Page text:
April is Autism Awareness Month. We uncover the myths with this quiz.
Chances are you’ve heard about Autism Spectrum Disorder, and likely you’ve also heard some myths about autism. With the help of a psychologist from the Vanderbilt Kennedy Center Treatment and Research Institute for Autism Spectrum Disorders, we created this quiz to debunk some of the false information out there.
True or False? Autism only affects a person’s brain.
False. Autism Spectrum Disorder is a “neurodevelopmental disorder,” which means that there is something different about how a person’s brain uses information. “However, people with ASD can also have any other medical condition that occurs in people without ASD, such as food allergies,” says Amy S. Weitlauf, Ph.D., an assistant professor of pediatrics and a licensed clinical psychologist. “We are also learning that many people with ASD may be more at risk of certain health-related concerns, such as stomach problems (including constipation) and sleep problems (such as insomnia).”
True or False? Autism does not affect everyone in the same way.
True. Two people can have the same diagnosis but very different challenges as well as strengths. That is why the term “autism spectrum” is often used. “There is a saying that, ‘When you’ve met one person with autism, you’ve met one person with autism,’” Weitlauf explains. “And that’s so right.”
True or False? People with autism cannot understand or express emotions and lack empathy.
False. “It is true that some people with ASD have a hard time recognizing and describing both their own feelings as well as the feelings of other people,” Weitlauf says. “That is true of some people without ASD, too, by the way! But that is very different from ‘lacking empathy,’ which implies that people with ASD don’t care about other people’s welfare. That’s not true at all. People with ASD love their friends and family, feel frustrated, angry, sad, lonely — all of these things — but may not be able to talk about it. On the flip side,” she adds, “some people with ASD feel and express emotions even more strongly.”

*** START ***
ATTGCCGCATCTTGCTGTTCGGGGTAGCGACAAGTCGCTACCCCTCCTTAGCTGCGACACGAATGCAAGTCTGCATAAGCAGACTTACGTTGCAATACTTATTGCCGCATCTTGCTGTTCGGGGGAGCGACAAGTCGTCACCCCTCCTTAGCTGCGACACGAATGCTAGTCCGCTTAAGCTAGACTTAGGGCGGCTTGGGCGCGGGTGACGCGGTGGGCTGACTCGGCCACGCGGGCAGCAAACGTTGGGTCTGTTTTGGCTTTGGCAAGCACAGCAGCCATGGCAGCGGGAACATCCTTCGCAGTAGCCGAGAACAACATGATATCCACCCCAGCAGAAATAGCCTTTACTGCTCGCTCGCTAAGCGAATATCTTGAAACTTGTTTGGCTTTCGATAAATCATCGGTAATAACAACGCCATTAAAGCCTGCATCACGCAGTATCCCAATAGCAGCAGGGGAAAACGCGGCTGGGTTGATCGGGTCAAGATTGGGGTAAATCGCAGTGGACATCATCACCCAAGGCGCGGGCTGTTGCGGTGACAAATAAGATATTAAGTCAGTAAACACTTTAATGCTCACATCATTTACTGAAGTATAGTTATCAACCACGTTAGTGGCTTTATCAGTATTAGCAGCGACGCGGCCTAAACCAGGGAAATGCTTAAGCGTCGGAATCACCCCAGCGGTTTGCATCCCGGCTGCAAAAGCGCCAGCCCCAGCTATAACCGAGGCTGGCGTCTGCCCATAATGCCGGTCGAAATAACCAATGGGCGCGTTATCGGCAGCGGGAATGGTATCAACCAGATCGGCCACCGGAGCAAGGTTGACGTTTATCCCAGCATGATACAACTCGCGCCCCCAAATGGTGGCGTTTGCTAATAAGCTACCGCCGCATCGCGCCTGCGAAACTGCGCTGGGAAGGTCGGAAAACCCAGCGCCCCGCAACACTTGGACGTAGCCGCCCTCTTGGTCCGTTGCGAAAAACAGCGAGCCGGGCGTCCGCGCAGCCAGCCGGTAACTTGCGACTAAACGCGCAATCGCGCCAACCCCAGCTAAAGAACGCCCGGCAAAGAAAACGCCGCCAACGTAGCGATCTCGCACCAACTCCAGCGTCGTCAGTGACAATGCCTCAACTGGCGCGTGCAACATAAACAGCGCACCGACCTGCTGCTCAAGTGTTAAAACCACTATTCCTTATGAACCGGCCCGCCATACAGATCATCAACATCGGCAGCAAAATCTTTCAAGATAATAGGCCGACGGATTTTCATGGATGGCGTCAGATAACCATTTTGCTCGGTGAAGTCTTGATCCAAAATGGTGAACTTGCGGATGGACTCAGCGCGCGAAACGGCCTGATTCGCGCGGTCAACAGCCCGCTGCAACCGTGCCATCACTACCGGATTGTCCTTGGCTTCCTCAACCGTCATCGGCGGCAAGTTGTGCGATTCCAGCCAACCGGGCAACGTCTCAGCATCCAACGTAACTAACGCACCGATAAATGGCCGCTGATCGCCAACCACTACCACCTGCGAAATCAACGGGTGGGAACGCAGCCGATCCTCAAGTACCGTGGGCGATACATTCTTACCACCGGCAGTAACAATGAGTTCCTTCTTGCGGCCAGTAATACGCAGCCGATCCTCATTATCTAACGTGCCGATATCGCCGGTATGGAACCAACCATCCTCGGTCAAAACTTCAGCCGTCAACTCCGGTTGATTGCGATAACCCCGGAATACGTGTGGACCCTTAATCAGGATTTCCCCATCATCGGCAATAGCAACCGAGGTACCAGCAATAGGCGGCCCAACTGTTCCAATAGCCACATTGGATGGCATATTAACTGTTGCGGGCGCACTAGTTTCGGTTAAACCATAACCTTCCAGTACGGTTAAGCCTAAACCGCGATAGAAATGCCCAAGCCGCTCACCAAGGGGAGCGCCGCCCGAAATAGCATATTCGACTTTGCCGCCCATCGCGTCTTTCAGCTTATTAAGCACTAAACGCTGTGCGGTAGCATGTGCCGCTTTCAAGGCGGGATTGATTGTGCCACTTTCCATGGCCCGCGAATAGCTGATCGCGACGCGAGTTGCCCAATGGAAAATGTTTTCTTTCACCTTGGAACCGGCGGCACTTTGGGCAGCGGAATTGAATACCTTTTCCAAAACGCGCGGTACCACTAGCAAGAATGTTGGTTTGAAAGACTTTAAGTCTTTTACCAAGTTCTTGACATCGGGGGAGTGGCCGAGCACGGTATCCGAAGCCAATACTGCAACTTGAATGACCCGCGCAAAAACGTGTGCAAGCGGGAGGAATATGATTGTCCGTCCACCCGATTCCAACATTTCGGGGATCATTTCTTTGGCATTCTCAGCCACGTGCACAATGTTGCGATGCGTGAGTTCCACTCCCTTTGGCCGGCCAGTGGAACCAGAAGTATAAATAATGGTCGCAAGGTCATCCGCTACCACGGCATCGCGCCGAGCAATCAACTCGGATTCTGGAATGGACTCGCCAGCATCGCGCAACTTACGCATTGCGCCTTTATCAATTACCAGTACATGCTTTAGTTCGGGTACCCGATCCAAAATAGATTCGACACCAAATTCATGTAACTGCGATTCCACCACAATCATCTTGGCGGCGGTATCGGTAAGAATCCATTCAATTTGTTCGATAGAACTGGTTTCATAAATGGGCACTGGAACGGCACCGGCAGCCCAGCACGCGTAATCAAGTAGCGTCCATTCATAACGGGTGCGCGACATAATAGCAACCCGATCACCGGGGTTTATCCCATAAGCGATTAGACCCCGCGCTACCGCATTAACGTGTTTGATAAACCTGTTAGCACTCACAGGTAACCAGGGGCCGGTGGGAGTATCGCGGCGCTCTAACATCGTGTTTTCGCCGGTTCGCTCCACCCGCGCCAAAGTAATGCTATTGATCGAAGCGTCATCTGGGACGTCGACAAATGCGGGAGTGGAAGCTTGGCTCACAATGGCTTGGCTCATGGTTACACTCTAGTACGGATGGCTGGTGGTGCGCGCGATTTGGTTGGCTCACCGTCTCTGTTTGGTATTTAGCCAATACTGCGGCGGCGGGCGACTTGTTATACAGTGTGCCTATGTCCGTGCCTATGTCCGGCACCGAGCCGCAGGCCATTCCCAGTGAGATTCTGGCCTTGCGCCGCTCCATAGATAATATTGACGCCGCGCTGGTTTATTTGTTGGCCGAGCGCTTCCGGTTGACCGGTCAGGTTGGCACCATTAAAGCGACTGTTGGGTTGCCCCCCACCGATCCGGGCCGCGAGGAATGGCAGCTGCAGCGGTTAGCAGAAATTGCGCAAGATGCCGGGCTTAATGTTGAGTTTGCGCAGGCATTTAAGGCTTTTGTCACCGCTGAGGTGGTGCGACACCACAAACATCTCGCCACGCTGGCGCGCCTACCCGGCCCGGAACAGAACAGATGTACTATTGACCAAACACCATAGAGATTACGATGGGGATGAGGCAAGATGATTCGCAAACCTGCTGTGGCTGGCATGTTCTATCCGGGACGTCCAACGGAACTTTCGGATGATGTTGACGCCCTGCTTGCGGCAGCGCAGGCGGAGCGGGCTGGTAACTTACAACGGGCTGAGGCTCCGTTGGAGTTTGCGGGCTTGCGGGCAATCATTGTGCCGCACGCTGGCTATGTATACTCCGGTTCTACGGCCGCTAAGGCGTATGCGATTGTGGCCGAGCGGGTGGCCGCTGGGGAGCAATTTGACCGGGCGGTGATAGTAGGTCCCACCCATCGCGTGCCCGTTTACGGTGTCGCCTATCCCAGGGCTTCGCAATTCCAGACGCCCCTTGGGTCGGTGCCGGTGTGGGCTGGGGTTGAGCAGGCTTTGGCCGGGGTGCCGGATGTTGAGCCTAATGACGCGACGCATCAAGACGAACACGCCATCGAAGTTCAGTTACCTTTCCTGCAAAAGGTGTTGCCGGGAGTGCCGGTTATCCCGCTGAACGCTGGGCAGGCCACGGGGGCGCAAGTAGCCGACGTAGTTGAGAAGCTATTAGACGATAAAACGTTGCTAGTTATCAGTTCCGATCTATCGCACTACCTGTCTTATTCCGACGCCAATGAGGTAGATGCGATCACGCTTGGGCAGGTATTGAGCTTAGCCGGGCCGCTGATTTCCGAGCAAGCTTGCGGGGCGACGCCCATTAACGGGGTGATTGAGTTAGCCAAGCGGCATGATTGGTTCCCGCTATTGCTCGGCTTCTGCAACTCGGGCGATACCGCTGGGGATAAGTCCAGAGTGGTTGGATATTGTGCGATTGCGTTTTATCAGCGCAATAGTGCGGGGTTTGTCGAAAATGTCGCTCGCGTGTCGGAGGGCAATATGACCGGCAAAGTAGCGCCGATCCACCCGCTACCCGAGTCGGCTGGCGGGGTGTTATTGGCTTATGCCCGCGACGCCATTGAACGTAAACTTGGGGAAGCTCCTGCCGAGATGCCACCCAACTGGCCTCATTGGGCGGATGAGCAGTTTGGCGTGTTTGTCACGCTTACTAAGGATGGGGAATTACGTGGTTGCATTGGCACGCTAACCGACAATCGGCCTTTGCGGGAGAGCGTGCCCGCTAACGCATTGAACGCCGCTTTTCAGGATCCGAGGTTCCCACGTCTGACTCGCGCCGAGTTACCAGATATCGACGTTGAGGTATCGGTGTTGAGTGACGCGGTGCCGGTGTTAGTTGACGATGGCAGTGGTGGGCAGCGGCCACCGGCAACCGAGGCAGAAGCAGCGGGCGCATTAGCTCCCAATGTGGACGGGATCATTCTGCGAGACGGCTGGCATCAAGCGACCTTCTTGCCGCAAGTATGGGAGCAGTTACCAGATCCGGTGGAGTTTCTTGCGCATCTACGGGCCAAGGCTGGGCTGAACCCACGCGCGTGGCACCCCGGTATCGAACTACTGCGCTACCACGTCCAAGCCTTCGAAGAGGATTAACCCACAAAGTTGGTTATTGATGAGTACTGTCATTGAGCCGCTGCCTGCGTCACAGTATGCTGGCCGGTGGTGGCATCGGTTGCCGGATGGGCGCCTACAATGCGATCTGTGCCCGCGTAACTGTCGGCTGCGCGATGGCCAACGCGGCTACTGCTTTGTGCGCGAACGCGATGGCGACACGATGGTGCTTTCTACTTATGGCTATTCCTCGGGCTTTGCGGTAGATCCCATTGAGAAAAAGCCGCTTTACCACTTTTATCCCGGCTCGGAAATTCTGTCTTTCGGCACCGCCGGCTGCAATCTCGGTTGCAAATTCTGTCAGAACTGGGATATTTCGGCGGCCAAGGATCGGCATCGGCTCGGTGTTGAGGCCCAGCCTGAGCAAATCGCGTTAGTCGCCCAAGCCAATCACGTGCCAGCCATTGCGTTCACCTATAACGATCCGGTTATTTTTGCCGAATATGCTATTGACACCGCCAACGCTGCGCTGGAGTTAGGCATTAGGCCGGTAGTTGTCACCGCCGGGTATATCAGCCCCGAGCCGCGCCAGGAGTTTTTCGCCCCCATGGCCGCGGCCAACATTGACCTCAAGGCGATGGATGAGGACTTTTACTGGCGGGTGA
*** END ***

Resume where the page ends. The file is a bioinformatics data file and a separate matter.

True or False? The idea that people with autism have savant abilities is just a stereotype.
True. Movies and television shows have perpetuated this myth. “It’s true that some people with ASD have exceptional, savantlike skills,” Weitlauf says. “However, just like in the general population, most people don’t. ASD is diagnosed based on many different criteria, and it is very important to look past these stereotypes while celebrating each person’s unique strengths.”
To learn more about Autism Spectrum Disorder, visit Vanderbilt Kennedy Center Treatment and Research Institute for Autism Spectrum Disorders, Autism Speaks, and the CDC’s “Learn the Signs. Act Early.”